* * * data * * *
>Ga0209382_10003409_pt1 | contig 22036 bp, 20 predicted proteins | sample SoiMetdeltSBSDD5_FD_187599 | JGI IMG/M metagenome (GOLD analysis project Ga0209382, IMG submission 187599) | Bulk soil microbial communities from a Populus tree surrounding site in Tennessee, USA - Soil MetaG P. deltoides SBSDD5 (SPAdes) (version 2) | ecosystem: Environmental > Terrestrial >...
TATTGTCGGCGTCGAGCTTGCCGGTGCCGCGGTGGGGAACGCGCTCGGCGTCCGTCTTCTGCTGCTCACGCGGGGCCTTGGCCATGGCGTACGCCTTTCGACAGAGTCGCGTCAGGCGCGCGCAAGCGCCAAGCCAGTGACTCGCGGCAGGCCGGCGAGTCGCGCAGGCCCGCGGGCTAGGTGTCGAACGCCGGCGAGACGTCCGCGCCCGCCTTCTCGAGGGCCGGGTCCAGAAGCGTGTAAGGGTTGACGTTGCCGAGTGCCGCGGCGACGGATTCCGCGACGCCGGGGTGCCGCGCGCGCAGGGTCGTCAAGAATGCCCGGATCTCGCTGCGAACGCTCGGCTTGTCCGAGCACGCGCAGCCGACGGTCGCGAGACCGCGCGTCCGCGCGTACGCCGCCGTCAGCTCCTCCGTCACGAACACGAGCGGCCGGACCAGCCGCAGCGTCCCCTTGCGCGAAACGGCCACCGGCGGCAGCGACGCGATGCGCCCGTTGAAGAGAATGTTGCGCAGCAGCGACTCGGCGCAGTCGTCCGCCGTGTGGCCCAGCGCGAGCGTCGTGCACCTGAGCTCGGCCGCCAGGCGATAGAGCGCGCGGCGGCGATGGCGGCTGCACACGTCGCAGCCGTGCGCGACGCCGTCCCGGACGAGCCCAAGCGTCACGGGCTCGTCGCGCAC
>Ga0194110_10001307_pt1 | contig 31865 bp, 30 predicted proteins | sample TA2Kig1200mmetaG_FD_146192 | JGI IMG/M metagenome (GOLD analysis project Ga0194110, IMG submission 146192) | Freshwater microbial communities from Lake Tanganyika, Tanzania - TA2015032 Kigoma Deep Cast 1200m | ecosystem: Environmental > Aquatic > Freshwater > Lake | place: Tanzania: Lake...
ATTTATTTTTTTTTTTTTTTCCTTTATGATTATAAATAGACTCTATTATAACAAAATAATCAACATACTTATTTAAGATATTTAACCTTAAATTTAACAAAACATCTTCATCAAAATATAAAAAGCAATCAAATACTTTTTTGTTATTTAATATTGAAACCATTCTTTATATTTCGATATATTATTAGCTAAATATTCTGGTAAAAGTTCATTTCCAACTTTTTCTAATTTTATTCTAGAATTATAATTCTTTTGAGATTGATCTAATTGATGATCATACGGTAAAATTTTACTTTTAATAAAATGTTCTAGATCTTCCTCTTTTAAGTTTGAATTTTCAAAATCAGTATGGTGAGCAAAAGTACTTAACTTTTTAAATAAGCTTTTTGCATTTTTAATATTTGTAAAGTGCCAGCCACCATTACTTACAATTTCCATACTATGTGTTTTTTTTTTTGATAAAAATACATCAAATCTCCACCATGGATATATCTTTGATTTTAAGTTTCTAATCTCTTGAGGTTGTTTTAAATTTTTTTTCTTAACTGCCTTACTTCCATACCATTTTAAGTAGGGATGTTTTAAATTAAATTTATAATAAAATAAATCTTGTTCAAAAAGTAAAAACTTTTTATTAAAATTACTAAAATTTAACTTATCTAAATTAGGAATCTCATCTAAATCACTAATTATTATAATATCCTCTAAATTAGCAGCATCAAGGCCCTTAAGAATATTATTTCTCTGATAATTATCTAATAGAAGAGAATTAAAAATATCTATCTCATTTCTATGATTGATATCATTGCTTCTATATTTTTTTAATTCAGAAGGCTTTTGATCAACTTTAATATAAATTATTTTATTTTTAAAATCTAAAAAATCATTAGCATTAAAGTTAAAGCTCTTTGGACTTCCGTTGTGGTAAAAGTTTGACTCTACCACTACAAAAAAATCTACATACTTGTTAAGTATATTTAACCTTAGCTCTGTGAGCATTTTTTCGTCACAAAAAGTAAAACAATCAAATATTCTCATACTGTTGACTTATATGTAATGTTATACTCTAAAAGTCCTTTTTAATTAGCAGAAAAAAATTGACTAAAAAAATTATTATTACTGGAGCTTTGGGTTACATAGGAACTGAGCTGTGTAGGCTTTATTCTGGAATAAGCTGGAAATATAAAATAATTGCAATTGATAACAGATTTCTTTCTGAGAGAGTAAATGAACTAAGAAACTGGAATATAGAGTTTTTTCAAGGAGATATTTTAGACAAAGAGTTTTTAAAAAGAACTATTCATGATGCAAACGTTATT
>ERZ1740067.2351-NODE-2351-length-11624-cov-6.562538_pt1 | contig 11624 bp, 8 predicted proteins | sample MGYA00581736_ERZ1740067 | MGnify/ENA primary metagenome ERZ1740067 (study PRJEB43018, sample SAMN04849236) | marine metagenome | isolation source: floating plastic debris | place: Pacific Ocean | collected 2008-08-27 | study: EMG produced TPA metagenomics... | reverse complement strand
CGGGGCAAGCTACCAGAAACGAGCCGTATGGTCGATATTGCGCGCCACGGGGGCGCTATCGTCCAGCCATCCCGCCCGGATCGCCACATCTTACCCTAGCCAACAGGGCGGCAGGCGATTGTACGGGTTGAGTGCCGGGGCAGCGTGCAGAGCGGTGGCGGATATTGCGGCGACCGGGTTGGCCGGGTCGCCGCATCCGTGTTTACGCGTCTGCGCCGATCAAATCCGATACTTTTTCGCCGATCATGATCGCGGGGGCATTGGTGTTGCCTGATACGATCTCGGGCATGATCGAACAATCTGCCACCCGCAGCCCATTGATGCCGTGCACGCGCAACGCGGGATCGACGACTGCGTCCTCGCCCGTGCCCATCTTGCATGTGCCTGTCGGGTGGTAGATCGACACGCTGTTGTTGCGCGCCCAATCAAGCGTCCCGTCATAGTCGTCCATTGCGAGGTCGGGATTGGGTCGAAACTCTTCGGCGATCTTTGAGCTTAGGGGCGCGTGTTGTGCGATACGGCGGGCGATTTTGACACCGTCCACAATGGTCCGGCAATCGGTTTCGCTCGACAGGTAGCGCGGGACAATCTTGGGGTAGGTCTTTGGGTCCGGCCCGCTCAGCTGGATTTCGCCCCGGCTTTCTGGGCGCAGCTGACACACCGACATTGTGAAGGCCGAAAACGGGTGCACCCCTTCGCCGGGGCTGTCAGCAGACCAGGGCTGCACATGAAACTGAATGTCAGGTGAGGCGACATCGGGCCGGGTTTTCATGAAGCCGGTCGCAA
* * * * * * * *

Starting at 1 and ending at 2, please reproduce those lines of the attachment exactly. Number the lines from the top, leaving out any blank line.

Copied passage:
>Ga0209382_10003409_pt1 | contig 22036 bp, 20 predicted proteins | sample SoiMetdeltSBSDD5_FD_187599 | JGI IMG/M metagenome (GOLD analysis project Ga0209382, IMG submission 187599) | Bulk soil microbial communities from a Populus tree surrounding site in Tennessee, USA - Soil MetaG P. deltoides SBSDD5 (SPAdes) (version 2) | ecosystem: Environmental > Terrestrial >...
TATTGTCGGCGTCGAGCTTGCCGGTGCCGCGGTGGGGAACGCGCTCGGCGTCCGTCTTCTGCTGCTCACGCGGGGCCTTGGCCATGGCGTACGCCTTTCGACAGAGTCGCGTCAGGCGCGCGCAAGCGCCAAGCCAGTGACTCGCGGCAGGCCGGCGAGTCGCGCAGGCCCGCGGGCTAGGTGTCGAACGCCGGCGAGACGTCCGCGCCCGCCTTCTCGAGGGCCGGGTCCAGAAGCGTGTAAGGGTTGACGTTGCCGAGTGCCGCGGCGACGGATTCCGCGACGCCGGGGTGCCGCGCGCGCAGGGTCGTCAAGAATGCCCGGATCTCGCTGCGAACGCTCGGCTTGTCCGAGCACGCGCAGCCGACGGTCGCGAGACCGCGCGTCCGCGCGTACGCCGCCGTCAGCTCCTCCGTCACGAACACGAGCGGCCGGACCAGCCGCAGCGTCCCCTTGCGCGAAACGGCCACCGGCGGCAGCGACGCGATGCGCCCGTTGAAGAGAATGTTGCGCAGCAGCGACTCGGCGCAGTCGTCCGCCGTGTGGCCCAGCGCGAGCGTCGTGCACCTGAGCTCGGCCGCCAGGCGATAGAGCGCGCGGCGGCGATGGCGGCTGCACACGTCGCAGCCGTGCGCGACGCCGTCCCGGACGAGCCCAAGCGTCACGGGCTCGTCGCGCAC